Thomas Jefferson

Political Tensions 1770-1775

Summary Political Tensions 1770-1775

Jeffersons main argument in A Summary View was to negate the jurisdiction of Parliament by claiming that colonials owed allegiance solely to the British King, and then only to a just king who acted in the best interests of those whom he served. In the face of injustice, Jefferson suggested, even the king himself would find his jurisdiction null and void. Beyond political philosophy, Jefferson employed history in the service of his thesis. In looking back to the early Saxons who had settled the British Isles in the fifth and sixth centuries, Jefferson pointed out that the German kings had gradually lost jurisdiction over the territory that eventually came into its own as an autonomous England. Just so, the British monarch must of necessity loosen and eventually lose his hold over the American colonies.

Meanwhile, in the face of this abstract theorizing, the Earl of Dunmore was intent on strengthening the British hold on Virginia rather than loosening or losing it. With the French eradicated by the terms of the 1763 Treaty of Paris, which ended the Seven Years War, only a group of native tribes remained as a threatening enemy to British territorial claims. The western frontier had never been particularly secure, and with an eye to establishing firmer control over the Shawnees and other native tribes, Dunmore drafted a militia from the citizenry of Virginia, above and beyond the objections of the House of Burgesses.

Many, including Jefferson, resented what they perceived as an unjust exercise of imperial power, and viewed such a move as an attempt to deflect attention from the mounting tensions regarding taxation. Nevertheless, the Dunmore-backed militia pushed over the Blue Ridge Mountains into present-day Kentucky, where in the autumn of 1774 they met and overcame the Shawnee alliance with relative ease.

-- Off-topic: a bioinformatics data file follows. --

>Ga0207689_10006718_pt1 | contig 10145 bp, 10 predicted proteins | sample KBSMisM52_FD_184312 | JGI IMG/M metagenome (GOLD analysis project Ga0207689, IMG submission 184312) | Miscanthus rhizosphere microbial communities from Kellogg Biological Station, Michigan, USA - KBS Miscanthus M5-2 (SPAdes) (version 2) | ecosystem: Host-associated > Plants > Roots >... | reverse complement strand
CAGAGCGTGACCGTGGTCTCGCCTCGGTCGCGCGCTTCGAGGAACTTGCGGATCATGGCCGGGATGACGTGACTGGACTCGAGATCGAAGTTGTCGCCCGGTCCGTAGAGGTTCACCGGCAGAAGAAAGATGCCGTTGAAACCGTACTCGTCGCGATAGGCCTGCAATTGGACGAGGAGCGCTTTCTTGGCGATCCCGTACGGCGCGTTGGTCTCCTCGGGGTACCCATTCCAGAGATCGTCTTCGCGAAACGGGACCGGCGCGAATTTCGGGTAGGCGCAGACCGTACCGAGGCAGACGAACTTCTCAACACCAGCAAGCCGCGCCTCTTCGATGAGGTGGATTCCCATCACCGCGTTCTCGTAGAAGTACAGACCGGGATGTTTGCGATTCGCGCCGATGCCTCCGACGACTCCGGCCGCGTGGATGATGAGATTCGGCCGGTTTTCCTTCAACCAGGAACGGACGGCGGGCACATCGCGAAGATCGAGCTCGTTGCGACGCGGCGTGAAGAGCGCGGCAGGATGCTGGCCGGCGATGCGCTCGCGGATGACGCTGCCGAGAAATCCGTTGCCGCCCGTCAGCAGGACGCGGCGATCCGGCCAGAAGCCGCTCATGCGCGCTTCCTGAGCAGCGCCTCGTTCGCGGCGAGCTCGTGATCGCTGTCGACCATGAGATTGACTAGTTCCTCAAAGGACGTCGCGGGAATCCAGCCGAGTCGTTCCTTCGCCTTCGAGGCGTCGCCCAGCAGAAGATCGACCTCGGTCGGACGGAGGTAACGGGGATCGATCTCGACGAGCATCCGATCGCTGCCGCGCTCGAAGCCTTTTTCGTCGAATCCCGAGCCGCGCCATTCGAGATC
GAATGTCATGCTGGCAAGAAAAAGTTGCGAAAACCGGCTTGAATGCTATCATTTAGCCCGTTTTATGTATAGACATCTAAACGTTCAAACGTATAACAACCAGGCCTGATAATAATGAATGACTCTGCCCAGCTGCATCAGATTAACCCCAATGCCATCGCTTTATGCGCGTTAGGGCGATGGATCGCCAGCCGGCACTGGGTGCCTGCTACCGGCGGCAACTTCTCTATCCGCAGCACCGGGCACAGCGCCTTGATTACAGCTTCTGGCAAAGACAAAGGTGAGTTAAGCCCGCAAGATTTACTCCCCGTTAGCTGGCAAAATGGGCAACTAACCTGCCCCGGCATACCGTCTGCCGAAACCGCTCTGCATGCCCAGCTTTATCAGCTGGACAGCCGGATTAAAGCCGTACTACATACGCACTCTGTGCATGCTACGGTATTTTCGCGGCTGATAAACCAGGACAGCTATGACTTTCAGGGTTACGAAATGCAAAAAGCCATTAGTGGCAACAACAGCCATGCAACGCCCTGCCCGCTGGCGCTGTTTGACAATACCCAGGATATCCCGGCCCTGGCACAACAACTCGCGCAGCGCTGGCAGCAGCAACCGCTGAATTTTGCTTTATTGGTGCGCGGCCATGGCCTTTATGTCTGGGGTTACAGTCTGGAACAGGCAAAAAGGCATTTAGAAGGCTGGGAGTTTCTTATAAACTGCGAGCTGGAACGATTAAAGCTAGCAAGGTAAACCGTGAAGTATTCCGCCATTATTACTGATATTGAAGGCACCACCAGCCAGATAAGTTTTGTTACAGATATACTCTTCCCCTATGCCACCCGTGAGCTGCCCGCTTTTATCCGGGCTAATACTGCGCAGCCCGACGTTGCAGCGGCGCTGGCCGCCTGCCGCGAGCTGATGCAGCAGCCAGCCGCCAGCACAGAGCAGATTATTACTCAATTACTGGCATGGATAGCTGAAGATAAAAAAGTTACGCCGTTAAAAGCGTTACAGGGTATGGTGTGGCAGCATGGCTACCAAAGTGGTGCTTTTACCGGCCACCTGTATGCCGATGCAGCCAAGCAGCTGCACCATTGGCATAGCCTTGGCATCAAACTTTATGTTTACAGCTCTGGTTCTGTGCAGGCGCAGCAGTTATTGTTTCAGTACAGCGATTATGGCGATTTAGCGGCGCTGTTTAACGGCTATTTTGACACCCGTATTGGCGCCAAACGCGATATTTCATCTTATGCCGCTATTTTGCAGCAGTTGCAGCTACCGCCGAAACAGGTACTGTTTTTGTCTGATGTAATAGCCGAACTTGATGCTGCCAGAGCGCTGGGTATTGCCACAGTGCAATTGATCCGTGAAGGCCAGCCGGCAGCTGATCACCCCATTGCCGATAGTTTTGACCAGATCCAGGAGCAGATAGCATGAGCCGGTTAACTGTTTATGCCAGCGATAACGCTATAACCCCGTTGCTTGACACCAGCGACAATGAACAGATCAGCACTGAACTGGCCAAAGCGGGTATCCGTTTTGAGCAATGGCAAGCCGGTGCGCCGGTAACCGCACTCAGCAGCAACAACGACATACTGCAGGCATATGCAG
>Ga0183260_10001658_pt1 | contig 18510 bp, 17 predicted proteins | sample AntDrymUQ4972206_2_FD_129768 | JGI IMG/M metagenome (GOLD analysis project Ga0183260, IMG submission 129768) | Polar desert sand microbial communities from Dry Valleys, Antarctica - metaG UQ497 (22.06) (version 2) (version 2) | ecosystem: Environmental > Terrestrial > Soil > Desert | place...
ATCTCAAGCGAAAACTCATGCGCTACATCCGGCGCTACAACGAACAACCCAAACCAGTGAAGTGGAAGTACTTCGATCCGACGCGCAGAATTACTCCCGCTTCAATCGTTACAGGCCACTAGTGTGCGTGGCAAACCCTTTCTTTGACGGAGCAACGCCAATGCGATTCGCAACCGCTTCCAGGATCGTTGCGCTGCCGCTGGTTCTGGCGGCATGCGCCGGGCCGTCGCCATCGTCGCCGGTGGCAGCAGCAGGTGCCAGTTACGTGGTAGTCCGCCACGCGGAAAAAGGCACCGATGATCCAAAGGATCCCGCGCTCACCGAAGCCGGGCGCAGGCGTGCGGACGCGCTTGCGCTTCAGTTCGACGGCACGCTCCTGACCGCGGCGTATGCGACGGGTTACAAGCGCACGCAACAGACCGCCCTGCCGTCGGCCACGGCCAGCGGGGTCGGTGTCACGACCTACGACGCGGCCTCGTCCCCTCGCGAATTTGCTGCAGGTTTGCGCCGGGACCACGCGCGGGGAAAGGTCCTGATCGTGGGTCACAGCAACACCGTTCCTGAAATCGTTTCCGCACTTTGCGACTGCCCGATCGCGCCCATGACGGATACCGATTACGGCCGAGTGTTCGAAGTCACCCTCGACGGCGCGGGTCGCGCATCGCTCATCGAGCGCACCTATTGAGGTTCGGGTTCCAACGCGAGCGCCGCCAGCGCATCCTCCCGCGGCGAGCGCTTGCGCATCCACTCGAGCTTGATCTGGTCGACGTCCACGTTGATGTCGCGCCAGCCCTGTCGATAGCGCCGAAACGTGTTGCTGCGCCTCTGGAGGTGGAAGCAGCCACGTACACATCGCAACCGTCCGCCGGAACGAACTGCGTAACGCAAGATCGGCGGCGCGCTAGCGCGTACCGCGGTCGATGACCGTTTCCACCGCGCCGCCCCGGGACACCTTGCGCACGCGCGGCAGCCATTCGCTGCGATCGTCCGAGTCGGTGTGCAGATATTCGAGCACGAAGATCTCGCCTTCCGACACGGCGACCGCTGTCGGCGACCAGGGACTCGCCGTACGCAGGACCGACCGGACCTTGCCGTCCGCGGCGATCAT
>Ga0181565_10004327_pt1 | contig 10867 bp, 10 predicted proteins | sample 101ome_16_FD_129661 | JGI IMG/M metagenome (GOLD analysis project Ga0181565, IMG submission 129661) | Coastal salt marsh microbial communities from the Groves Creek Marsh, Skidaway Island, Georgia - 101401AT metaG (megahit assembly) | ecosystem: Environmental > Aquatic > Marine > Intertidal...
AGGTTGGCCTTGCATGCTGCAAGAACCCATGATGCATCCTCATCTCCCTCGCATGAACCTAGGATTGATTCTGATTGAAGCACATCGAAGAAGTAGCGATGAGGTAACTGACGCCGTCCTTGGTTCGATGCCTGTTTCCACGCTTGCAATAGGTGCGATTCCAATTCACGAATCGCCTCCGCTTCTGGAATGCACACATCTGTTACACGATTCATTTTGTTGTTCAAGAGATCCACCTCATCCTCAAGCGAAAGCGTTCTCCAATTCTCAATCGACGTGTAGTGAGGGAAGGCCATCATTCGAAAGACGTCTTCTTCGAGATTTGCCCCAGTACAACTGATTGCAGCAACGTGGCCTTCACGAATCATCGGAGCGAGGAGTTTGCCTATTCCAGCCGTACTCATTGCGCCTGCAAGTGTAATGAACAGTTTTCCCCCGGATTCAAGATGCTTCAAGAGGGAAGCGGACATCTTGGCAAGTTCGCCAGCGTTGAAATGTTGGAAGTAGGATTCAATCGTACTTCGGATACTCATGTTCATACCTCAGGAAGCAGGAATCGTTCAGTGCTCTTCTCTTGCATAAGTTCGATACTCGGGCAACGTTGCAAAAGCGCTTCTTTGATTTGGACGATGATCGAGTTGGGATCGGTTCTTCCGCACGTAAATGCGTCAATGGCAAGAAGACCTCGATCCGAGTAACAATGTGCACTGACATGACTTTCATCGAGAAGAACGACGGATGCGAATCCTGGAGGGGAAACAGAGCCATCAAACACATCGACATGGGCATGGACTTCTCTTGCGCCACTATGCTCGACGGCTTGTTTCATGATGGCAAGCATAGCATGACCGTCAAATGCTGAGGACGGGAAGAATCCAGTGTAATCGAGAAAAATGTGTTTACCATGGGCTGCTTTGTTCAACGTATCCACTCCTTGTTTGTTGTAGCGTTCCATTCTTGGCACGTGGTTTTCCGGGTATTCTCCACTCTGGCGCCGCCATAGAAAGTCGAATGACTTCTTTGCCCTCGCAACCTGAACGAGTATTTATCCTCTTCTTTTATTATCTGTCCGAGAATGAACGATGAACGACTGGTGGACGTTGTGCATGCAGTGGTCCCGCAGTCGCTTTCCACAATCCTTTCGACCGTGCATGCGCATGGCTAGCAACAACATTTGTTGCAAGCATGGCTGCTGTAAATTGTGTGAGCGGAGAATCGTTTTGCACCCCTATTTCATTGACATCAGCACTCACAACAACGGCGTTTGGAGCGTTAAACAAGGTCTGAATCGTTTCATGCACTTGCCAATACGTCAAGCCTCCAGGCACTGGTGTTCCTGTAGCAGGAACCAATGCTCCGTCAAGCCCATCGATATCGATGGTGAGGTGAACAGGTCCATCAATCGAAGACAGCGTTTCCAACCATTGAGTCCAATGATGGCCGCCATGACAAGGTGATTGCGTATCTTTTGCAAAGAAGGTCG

But if British claims to the frontier were continuing to solidify, harmony between the imperials and colonials was rapidly deteriorating. Nowhere was this more apparent than in Jeffersons own personal situation, where his two of his cousins found themselves on opposite sides of the emerging battle lines, with Peyton Randolph presiding over the upstart First Virginia Convention and John Randolph holding the line as a staunch defender of the royalist position.

Jeffersons business interests were also torn apart by the conflict. The previous spring, he had initiated a company devoted to vineyard and olive tree cultivation under the operation of a paid labor force. Jefferson was joined in the enterprise by both the Earl of Dunmore and a noted Virginia planter, George Washington. But as tensions between the imperialists and colonials escalated, the alliance collapsed under its own weight.

Beyond the failed alliance, Jeffersons enterprise struggled for other reasons as well. In typical fashion, he proceeded in a manner both realistic and ideal. Tobacco prices had been falling steadily, and further, Jefferson saw more virtue in the production of foodstuffs than in the production of narcotics. These are points for practicalities. However, any financial incentives that may have been gained were more than countermanded by the employment of laborers. Jefferson took this unorthodox step taken in hopes of demonstrating the possibility of an agricultural economy that functioned without the crutch of chattel slavery. But in the face of overpowering competition from larger plantations fueled by slave labor, Jeffersons mission was bound to failure.

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